The shift toward electronic payments has had the unintended consequence of hindering shoppers’ ability to donate to charitable causes at the point of sale, but not anymore.
To remedy the situation, the Association for Retail Technology Standards, a division of the National Retail Federation, announced the release of its Change4Charity Standard. If adopted by point-of-sale vendors and donation processors the new standard will lower costs for retailers and support greater participation in charity programs by smaller retailers and non-profits, ultimately raising more funds for those in need, according to NRF vp of retail technologies Tom Litchford.
“As more consumers move to electronic payments, the idea of dropping change into a donation jar at the register is fading,” Litchford said. “At the moment, the cost of integrating selling systems to separate charities is a barrier for smaller retail companies, and many smaller charities don’t have the resources to take advantage of electronic integrations. We are eager to push this out to retailers who want to make a difference in the communities they serve.”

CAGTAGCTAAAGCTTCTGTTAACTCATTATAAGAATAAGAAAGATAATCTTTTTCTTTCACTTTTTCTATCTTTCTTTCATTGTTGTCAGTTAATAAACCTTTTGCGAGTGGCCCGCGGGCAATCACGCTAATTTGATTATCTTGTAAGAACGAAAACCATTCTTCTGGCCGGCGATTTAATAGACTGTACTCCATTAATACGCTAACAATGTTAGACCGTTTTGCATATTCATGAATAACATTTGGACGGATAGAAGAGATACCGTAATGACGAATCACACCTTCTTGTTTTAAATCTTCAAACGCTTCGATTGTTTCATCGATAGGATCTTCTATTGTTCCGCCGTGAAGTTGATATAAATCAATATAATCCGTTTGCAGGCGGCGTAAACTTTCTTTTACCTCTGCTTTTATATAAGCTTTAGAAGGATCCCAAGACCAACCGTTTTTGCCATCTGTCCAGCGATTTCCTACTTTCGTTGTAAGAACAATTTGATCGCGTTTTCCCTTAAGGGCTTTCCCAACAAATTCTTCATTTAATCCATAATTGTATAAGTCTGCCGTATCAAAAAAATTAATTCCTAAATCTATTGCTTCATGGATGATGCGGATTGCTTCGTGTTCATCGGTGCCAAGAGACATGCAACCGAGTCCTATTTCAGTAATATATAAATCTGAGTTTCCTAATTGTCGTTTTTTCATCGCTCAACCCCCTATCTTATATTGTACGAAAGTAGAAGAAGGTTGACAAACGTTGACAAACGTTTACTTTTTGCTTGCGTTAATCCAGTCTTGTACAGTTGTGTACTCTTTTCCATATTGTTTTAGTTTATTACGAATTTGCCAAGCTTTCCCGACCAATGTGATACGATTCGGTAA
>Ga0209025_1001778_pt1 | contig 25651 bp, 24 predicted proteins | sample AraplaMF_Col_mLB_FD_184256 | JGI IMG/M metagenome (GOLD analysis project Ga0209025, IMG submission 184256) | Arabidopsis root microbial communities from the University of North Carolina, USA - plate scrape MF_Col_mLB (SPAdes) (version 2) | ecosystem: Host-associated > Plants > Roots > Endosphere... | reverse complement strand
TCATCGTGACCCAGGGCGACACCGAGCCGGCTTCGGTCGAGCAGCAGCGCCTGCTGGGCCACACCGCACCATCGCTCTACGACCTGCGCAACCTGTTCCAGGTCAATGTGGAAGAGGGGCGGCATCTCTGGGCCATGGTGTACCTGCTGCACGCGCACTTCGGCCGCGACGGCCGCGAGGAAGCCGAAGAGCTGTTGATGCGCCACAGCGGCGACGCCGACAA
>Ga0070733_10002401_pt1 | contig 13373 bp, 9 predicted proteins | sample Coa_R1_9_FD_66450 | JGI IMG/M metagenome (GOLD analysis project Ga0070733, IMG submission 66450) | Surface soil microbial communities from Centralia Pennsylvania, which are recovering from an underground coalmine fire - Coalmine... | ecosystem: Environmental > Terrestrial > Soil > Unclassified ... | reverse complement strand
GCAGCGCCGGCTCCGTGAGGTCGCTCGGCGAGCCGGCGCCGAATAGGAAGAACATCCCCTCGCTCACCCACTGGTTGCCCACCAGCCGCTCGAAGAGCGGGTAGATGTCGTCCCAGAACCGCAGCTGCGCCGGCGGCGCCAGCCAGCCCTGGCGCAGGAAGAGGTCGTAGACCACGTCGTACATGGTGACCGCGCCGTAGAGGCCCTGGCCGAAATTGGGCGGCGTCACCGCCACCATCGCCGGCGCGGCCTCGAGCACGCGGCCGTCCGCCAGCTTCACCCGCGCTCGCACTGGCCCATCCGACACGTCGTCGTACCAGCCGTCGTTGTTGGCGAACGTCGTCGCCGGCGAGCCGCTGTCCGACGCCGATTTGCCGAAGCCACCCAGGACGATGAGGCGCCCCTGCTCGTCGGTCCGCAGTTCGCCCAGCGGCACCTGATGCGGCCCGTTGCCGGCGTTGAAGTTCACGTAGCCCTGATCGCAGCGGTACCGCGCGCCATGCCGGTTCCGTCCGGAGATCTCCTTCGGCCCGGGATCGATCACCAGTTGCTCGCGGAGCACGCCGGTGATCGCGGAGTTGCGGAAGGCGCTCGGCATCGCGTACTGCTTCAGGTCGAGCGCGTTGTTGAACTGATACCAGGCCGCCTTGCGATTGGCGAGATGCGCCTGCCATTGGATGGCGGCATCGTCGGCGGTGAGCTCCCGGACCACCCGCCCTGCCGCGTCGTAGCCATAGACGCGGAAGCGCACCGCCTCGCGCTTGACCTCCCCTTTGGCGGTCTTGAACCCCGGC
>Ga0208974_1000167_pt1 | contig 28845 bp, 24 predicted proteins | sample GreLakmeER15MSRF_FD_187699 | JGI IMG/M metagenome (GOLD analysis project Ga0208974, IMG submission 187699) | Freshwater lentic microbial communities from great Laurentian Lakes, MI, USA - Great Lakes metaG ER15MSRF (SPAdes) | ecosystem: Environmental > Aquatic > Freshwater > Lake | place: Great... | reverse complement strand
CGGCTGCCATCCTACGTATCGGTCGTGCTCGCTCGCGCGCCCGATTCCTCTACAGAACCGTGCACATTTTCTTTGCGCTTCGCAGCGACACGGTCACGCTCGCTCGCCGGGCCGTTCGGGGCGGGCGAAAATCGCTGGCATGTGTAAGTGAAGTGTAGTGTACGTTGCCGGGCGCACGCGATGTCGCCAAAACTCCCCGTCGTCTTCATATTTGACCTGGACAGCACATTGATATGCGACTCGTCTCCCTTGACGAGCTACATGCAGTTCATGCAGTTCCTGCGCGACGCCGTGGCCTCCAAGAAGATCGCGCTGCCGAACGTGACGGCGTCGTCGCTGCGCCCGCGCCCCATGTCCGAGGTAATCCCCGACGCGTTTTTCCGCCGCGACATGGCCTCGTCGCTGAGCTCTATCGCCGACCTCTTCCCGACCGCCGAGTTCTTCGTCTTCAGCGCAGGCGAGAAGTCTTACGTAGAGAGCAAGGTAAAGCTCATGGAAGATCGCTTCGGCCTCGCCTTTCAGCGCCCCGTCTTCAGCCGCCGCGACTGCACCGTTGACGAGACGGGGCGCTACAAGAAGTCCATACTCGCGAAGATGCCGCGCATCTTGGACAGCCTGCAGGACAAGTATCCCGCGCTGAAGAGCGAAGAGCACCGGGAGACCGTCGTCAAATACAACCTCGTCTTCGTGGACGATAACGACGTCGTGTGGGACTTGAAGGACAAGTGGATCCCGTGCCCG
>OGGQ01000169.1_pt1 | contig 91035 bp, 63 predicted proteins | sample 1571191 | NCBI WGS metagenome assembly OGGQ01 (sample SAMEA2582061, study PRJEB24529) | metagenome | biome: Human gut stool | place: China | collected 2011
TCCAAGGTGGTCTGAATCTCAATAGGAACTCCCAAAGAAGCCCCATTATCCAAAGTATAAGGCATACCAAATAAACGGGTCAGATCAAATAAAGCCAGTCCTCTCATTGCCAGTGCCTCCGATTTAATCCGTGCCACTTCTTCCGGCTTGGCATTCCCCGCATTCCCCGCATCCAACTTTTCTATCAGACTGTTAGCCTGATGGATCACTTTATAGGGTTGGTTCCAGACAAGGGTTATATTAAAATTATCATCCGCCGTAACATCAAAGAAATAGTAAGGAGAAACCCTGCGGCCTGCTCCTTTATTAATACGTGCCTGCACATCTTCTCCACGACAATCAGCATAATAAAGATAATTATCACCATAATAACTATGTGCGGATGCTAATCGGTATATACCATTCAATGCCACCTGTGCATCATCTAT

The initiative for the Change4Charity standard grew out of a discussion at the Retail Orphan Initiative Super Saturday event during NRF’s 2013 BIG Show in New York City. Since then, industry leaders, retail executives and their business partners have worked together to discuss how to streamline and expedite charitable giving at the point-of-sale by allowing the donation to happen through a transaction terminal.
The goals for this standard are to support as many different types of selling systems as possible without increasing transaction times and to lower the integration costs for retailers, making it easier to adopt “Change4Charity” programs. Over $358 million was raised for nonprofits in 2012 from checkout charity campaigns.